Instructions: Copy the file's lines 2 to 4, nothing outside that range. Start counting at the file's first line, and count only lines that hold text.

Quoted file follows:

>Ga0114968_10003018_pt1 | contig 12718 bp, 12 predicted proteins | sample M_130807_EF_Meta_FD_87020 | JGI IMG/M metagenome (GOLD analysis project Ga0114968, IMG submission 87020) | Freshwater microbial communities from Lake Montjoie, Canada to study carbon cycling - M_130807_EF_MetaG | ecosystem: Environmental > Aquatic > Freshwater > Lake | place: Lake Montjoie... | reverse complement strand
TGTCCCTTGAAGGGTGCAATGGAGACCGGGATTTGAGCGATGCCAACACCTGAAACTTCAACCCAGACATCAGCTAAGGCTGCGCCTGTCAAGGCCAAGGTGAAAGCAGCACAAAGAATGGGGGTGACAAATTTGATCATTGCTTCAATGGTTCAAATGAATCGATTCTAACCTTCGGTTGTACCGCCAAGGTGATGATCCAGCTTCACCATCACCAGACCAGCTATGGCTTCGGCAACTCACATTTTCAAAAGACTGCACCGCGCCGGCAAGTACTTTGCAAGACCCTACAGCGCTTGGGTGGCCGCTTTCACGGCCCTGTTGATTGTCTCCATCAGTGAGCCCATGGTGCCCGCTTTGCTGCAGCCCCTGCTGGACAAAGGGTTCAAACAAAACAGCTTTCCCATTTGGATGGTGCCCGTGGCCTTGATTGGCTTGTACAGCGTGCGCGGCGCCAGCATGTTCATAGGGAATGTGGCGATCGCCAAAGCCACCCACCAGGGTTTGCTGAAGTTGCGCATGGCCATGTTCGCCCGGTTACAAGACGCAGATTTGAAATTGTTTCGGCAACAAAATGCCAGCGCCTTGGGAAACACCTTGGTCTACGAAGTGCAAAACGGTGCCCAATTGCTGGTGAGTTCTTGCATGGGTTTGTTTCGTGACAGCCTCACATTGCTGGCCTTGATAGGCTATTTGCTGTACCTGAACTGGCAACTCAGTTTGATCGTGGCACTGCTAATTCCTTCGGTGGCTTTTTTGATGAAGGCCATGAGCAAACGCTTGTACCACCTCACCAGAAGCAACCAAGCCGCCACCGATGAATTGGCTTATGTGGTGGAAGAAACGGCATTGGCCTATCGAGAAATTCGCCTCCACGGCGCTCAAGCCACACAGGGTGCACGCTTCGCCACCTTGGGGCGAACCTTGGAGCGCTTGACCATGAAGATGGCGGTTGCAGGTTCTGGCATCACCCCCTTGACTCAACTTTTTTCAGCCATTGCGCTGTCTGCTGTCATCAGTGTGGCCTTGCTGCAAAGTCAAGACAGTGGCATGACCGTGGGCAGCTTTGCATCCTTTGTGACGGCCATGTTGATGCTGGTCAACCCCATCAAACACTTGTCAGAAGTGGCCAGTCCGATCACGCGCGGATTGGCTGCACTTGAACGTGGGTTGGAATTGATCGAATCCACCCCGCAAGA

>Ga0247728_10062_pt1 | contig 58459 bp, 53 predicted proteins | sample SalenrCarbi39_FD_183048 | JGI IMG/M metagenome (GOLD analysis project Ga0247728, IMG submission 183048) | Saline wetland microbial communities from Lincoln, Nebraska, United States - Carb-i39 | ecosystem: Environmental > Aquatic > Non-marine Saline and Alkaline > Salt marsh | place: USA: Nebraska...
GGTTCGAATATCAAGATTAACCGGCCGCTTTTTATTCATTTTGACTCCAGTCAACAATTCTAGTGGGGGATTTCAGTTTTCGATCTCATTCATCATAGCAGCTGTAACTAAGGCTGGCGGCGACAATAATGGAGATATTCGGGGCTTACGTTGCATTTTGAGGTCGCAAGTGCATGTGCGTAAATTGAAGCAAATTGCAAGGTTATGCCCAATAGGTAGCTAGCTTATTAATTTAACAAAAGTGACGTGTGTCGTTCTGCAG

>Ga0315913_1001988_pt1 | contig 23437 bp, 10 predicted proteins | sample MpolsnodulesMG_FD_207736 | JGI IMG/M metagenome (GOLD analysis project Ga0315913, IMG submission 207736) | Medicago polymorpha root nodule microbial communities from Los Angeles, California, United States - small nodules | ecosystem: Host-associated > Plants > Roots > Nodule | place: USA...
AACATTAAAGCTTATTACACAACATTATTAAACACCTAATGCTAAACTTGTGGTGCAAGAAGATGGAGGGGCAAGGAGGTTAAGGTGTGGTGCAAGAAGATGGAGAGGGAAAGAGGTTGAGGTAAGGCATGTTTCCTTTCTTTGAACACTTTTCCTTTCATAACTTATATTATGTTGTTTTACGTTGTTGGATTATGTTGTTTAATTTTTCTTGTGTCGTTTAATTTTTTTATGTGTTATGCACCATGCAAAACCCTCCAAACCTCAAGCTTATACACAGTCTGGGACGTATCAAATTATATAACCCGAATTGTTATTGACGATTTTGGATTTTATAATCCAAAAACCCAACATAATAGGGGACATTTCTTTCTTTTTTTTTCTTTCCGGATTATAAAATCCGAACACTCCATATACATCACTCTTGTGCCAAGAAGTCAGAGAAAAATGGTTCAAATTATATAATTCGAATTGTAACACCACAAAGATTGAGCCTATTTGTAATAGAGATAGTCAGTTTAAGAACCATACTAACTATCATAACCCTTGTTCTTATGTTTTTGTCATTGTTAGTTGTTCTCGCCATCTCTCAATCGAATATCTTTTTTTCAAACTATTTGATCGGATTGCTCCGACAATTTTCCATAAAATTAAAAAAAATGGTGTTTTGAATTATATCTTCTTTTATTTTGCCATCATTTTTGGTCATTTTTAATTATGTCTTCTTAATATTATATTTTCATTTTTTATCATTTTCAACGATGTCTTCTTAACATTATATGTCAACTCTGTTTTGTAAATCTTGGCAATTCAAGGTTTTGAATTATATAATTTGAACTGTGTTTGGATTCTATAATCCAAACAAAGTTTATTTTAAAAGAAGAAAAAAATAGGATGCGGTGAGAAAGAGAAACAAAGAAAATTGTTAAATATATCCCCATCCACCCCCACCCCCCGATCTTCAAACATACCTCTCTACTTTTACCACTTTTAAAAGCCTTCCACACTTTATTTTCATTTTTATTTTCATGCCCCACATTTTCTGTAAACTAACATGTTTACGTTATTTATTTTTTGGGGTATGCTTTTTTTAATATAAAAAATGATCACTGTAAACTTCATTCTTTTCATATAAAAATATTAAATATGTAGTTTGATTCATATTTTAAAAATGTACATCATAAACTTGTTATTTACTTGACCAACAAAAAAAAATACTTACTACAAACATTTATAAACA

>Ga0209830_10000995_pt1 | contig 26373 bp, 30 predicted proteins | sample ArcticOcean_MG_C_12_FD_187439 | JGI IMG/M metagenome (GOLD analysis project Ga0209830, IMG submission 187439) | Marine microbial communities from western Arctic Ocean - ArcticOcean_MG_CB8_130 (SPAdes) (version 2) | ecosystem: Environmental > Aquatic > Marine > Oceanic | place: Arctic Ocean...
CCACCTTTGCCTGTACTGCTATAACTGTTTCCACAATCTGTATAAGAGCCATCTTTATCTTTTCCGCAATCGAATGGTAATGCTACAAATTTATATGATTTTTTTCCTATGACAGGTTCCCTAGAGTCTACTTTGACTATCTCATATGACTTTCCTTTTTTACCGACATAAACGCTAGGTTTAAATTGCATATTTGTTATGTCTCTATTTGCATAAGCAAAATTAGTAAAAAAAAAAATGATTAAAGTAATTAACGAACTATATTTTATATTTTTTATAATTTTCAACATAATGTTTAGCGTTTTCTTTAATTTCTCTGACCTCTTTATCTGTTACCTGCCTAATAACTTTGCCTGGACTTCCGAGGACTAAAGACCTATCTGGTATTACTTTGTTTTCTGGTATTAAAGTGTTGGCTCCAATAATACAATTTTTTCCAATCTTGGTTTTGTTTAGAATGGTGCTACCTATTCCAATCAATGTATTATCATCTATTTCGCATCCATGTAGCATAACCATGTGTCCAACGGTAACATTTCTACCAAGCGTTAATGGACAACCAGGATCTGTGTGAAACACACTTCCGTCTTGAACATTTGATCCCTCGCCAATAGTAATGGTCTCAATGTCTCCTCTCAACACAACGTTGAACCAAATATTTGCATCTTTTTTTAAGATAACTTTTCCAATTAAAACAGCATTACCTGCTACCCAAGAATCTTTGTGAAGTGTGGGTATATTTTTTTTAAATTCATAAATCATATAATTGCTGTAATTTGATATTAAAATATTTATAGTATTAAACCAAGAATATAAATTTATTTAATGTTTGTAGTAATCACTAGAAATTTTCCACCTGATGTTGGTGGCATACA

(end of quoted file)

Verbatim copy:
TGTCCCTTGAAGGGTGCAATGGAGACCGGGATTTGAGCGATGCCAACACCTGAAACTTCAACCCAGACATCAGCTAAGGCTGCGCCTGTCAAGGCCAAGGTGAAAGCAGCACAAAGAATGGGGGTGACAAATTTGATCATTGCTTCAATGGTTCAAATGAATCGATTCTAACCTTCGGTTGTACCGCCAAGGTGATGATCCAGCTTCACCATCACCAGACCAGCTATGGCTTCGGCAACTCACATTTTCAAAAGACTGCACCGCGCCGGCAAGTACTTTGCAAGACCCTACAGCGCTTGGGTGGCCGCTTTCACGGCCCTGTTGATTGTCTCCATCAGTGAGCCCATGGTGCCCGCTTTGCTGCAGCCCCTGCTGGACAAAGGGTTCAAACAAAACAGCTTTCCCATTTGGATGGTGCCCGTGGCCTTGATTGGCTTGTACAGCGTGCGCGGCGCCAGCATGTTCATAGGGAATGTGGCGATCGCCAAAGCCACCCACCAGGGTTTGCTGAAGTTGCGCATGGCCATGTTCGCCCGGTTACAAGACGCAGATTTGAAATTGTTTCGGCAACAAAATGCCAGCGCCTTGGGAAACACCTTGGTCTACGAAGTGCAAAACGGTGCCCAATTGCTGGTGAGTTCTTGCATGGGTTTGTTTCGTGACAGCCTCACATTGCTGGCCTTGATAGGCTATTTGCTGTACCTGAACTGGCAACTCAGTTTGATCGTGGCACTGCTAATTCCTTCGGTGGCTTTTTTGATGAAGGCCATGAGCAAACGCTTGTACCACCTCACCAGAAGCAACCAAGCCGCCACCGATGAATTGGCTTATGTGGTGGAAGAAACGGCATTGGCCTATCGAGAAATTCGCCTCCACGGCGCTCAAGCCACACAGGGTGCACGCTTCGCCACCTTGGGGCGAACCTTGGAGCGCTTGACCATGAAGATGGCGGTTGCAGGTTCTGGCATCACCCCCTTGACTCAACTTTTTTCAGCCATTGCGCTGTCTGCTGTCATCAGTGTGGCCTTGCTGCAAAGTCAAGACAGTGGCATGACCGTGGGCAGCTTTGCATCCTTTGTGACGGCCATGTTGATGCTGGTCAACCCCATCAAACACTTGTCAGAAGTGGCCAGTCCGATCACGCGCGGATTGGCTGCACTTGAACGTGGGTTGGAATTGATCGAATCCACCCCGCAAGA

>Ga0247728_10062_pt1 | contig 58459 bp, 53 predicted proteins | sample SalenrCarbi39_FD_183048 | JGI IMG/M metagenome (GOLD analysis project Ga0247728, IMG submission 183048) | Saline wetland microbial communities from Lincoln, Nebraska, United States - Carb-i39 | ecosystem: Environmental > Aquatic > Non-marine Saline and Alkaline > Salt marsh | place: USA: Nebraska...
GGTTCGAATATCAAGATTAACCGGCCGCTTTTTATTCATTTTGACTCCAGTCAACAATTCTAGTGGGGGATTTCAGTTTTCGATCTCATTCATCATAGCAGCTGTAACTAAGGCTGGCGGCGACAATAATGGAGATATTCGGGGCTTACGTTGCATTTTGAGGTCGCAAGTGCATGTGCGTAAATTGAAGCAAATTGCAAGGTTATGCCCAATAGGTAGCTAGCTTATTAATTTAACAAAAGTGACGTGTGTCGTTCTGCAG